If you ever decide to take a Ngong Road bus for Karen town, steer clear of Citi Hoppa Bus 436.
Last 4th of June, I boarded the Route 111 Citi Hoppa bus at the corner of KenCom building in downtown Nairobi at 3 pm. I was elated when the bus quickly filled and began a journey that normally would take an hour max to reach the Karen roundabout some 18 kilometers away. But it was mid-afternoon and so I was prepared for more traffic than usual as the bus meandered its way through clogged downtown and past Uhuru Highway. I sat in my usual favored spot just in front of the exit. The conductor started collecting fare.
“Karen,” I told him when he tapped on my shoulder. “Fifty bob only,” he replied. I waited to be given a ticket in return for my Ksh 50 but he moved on. I rolled my eyes as the woman beside me chuckled. I have always been told, get a ticket. Even signs inside the buses say that.
“Excuse me but where’s my ticket?” I called out to the conductor when he passed me again.
“No more tickets, I have no more tickets.”
“How can you have no more tickets?!” I asked. He just shrugged. The woman beside me also shrugged.
“He didn’t give me a ticket too,” she whispered to me.
“Oh well, this is Africa. Why stew over it.” I thought to myself.
We had already turned left on Ngong Road with the driver shifting gears for the uphill climb when the bus lurched to a standstill, prompting a blare of horns from all around. A couple of hundred meters behind, an ambulance ululated.
“Oh no…” I sighed. This was my first time ever to take the Route 111 bus or any bus for that matter from downtown to Karen. This is probably the same bus my friend took one night a couple of weeks ago. His bus had stalled three times in blinding rain, the last time on a vehicle-choked stretch of Ngong Road in front of Nakumatt Junction. Each time, the conductor and the bus driver had gone down, thumped and clunked under the hood, got the bus going again till the next breakdown a couple of kilometers or so. Finally, the conductor was forced to hand back the fares of very irate and drenched passengers, my friend included.
So I looked for my conductor but he was nowhere to be seen. My fellow passengers started leaving the bus. I stood and walked over to the driver who shrugged when I asked him where his conductor was. Great, a nation of shruggers.
I joined the restless masses outside. The driver, who was by then being browbeaten by a cacophony of car horns, attempted to maneuver his crippled bus onto a side road as a glowering blue-suited traffic policeman huffed up to him. I decided to get back into the bus – I figured the only way I could get my fifty shillings back was to stay put inside since I was not given a ticket.
One by one, the other passengers followed me back. The woman beside me said the bus had broken down because it ran out of petrol! What the?? Sure enough, I saw the conductor sauntering back with a small jerrican. Using a couple of his laminated signboards, he funneled the petrol into the gas tank just outside from where I was seated. Some of the passengers were shaking their heads, a group of sleepy-eyed young men were popping their gums while a clutch of heavy-set bewigged African mamas near me were cackling in amusement.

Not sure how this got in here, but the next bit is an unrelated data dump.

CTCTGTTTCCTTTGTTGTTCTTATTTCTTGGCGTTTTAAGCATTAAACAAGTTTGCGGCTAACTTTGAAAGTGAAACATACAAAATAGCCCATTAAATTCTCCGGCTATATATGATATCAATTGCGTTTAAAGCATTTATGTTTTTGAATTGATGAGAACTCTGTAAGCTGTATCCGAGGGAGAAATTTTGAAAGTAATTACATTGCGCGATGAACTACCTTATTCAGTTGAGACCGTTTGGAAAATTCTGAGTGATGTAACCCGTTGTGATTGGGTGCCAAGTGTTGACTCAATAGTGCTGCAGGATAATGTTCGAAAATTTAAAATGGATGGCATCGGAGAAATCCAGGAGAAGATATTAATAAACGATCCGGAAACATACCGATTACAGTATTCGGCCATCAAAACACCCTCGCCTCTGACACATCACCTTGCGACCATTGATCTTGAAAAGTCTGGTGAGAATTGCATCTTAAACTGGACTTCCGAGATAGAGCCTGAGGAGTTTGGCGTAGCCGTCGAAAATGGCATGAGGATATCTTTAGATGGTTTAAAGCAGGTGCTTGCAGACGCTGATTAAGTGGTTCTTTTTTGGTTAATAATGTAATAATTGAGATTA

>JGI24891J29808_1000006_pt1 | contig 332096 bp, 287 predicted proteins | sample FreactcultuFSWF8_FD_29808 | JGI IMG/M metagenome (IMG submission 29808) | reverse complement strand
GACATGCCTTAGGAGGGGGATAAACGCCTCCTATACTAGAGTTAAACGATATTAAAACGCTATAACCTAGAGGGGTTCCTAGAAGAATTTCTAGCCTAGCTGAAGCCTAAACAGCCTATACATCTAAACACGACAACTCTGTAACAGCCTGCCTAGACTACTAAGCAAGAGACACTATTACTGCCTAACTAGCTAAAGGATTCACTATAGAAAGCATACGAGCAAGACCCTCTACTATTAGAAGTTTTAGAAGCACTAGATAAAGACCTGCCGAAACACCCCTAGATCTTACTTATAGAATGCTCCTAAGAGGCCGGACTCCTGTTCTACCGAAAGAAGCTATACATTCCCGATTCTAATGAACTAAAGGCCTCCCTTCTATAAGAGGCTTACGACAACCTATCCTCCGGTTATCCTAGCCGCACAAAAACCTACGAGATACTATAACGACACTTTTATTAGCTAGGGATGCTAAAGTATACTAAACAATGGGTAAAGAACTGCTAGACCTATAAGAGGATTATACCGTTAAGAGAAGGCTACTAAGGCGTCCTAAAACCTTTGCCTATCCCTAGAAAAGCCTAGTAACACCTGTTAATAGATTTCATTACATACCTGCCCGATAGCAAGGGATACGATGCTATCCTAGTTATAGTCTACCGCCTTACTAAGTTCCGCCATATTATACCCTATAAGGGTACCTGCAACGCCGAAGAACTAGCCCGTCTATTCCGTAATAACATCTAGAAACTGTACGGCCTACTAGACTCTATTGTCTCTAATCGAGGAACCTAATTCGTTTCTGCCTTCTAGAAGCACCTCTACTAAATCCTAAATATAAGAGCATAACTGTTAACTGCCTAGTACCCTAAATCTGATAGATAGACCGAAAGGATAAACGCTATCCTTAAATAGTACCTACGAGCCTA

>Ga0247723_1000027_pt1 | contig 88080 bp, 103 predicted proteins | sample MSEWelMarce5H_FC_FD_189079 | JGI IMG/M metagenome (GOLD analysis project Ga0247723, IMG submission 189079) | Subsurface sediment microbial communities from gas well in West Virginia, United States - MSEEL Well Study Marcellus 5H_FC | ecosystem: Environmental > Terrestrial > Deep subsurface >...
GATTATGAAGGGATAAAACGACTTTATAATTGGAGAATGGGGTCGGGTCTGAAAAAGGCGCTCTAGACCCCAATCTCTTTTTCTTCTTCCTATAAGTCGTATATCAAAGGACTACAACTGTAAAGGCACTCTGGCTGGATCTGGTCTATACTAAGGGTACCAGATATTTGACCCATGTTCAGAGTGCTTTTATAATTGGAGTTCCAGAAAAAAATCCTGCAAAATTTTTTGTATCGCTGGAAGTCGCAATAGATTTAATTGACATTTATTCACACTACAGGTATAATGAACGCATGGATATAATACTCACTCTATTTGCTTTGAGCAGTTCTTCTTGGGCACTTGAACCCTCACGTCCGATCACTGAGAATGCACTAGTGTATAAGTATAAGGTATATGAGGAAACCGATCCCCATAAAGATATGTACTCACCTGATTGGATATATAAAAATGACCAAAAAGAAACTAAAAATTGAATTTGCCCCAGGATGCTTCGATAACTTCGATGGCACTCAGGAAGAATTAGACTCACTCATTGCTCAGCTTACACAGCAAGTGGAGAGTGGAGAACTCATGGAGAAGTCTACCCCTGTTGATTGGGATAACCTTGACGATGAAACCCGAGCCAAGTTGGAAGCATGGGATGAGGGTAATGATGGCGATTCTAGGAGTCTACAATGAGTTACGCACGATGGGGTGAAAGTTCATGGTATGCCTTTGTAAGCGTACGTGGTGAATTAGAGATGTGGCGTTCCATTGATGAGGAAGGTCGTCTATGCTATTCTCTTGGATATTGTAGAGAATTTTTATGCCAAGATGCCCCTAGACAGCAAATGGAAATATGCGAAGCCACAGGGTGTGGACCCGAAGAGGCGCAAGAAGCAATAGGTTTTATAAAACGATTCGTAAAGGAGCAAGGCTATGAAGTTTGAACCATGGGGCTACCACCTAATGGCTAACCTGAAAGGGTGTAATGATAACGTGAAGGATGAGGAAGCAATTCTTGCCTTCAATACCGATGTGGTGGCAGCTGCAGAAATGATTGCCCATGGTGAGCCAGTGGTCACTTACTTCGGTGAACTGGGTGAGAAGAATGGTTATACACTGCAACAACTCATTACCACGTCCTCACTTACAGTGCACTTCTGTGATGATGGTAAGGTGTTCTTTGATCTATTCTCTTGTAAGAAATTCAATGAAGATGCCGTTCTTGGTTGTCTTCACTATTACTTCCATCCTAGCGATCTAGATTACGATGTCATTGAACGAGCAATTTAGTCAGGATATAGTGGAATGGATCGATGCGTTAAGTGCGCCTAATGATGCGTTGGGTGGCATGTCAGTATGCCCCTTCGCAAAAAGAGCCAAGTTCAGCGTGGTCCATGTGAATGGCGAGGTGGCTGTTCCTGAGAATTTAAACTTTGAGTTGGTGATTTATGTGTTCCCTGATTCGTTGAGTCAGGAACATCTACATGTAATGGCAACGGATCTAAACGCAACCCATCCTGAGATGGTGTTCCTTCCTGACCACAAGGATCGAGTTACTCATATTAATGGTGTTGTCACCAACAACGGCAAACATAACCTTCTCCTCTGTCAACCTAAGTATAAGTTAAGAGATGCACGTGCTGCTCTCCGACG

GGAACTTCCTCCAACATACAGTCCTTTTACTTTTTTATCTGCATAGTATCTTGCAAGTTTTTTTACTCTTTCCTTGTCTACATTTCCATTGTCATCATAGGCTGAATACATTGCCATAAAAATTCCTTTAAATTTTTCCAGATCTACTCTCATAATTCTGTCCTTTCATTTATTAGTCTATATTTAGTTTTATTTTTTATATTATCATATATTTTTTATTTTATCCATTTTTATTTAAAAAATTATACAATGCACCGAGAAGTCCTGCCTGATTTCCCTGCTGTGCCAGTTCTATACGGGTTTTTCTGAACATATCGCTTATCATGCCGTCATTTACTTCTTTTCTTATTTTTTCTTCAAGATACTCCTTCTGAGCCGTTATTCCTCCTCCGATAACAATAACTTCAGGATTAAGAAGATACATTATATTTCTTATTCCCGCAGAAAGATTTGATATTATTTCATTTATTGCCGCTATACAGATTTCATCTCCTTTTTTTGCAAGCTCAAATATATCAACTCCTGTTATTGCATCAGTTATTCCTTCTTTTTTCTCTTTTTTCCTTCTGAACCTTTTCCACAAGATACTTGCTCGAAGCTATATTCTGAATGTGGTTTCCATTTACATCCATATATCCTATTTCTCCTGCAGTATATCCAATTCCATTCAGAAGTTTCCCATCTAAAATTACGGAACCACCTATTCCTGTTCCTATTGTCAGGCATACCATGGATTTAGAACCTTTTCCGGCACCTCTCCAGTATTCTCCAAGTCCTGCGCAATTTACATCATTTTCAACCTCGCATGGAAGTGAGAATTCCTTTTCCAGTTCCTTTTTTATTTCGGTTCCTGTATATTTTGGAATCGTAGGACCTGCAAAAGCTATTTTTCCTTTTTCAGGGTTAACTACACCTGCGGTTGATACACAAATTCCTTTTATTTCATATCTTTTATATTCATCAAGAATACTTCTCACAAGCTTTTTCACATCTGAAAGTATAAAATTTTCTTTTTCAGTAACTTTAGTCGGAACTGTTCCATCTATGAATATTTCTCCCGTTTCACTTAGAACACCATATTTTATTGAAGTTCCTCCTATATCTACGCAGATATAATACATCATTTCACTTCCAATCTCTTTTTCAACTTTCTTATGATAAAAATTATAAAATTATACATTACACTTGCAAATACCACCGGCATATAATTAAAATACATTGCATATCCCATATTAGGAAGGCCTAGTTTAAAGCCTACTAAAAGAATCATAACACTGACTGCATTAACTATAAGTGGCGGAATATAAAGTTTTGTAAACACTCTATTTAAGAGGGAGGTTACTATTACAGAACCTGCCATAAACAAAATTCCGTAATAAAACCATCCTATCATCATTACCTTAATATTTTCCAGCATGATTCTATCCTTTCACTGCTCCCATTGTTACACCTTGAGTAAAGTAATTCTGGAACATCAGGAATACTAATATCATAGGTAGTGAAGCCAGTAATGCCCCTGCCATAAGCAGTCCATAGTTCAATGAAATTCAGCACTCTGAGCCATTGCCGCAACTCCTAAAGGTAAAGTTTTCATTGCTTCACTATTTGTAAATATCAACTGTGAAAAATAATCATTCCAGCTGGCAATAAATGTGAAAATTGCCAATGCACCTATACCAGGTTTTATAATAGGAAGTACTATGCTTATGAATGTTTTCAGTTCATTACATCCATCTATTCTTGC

The bus convulsed as the driver tried to start the engine. A half dozen of the most able-bodied passengers got off and started pushing the bus from behind on that steep steep side road. No luck – the engine just kept coughing. The conductor tried to edge out of the bus, avoiding eye-contact with the other passengers who were by now demanding for their fares to be returned. I grabbed his shirtsleeve as he made his way down.
“Give me back my fifty shillings please.” The conductor motioned for me to wait. I followed him out and said, in a louder voice – “Give me back my money. It’s getting late, I have a long way to go and I am wasting my time here.”
By this time the other passengers were also crowding him, some of them waving five 10-ksh tickets. “I asked you first,” I tried to make myself heard above the other passengers.
After much hemming and hawing, the conductor finally handed me back fifty shillings while the other passengers pressed around me. I managed to wriggle my way out of the seething mass.
Good thing there was a near-empty Kilele Shuttle Bus at the nearby bus stop. “Hamsini, hamsini (fifty shillings)”, the woman conductor shouted to me. We all scrambled in. Two hours after I left downtown Nairobi, I finally arrived at the Karen roundabout. What a waste of a nice sunny afternoon just because 1) driver or dispatcher or operator or whoever at Citi Hoppa forgot to check if the bus had enough petrol. Added to that, the ticket conductor did not have enough tickets for all the passengers. He even “wasted” five 10-ksh tickets for a ksh50 fare.
Get real, Kenya. ;-p